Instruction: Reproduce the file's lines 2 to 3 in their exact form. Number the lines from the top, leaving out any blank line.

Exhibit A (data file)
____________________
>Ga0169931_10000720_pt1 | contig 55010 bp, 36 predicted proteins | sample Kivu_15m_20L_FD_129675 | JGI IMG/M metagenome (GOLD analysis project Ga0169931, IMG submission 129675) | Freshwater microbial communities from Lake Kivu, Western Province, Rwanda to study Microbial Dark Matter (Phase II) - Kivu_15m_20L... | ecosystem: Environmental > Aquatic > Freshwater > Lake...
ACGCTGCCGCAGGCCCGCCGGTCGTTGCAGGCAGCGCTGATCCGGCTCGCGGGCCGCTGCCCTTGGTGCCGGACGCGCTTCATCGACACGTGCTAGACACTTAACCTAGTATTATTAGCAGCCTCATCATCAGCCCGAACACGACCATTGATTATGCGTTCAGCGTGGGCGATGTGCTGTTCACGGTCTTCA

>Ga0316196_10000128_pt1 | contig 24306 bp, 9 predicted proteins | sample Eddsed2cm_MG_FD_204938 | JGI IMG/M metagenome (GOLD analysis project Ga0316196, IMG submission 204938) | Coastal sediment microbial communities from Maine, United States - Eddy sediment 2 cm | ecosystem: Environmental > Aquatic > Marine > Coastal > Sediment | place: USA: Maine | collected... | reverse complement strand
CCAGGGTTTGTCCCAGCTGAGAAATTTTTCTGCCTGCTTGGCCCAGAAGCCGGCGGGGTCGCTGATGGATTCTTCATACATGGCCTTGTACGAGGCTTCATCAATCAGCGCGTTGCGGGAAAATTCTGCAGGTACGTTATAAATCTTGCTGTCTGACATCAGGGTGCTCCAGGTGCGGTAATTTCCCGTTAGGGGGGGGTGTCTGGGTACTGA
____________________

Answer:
ACGCTGCCGCAGGCCCGCCGGTCGTTGCAGGCAGCGCTGATCCGGCTCGCGGGCCGCTGCCCTTGGTGCCGGACGCGCTTCATCGACACGTGCTAGACACTTAACCTAGTATTATTAGCAGCCTCATCATCAGCCCGAACACGACCATTGATTATGCGTTCAGCGTGGGCGATGTGCTGTTCACGGTCTTCA

>Ga0316196_10000128_pt1 | contig 24306 bp, 9 predicted proteins | sample Eddsed2cm_MG_FD_204938 | JGI IMG/M metagenome (GOLD analysis project Ga0316196, IMG submission 204938) | Coastal sediment microbial communities from Maine, United States - Eddy sediment 2 cm | ecosystem: Environmental > Aquatic > Marine > Coastal > Sediment | place: USA: Maine | collected... | reverse complement strand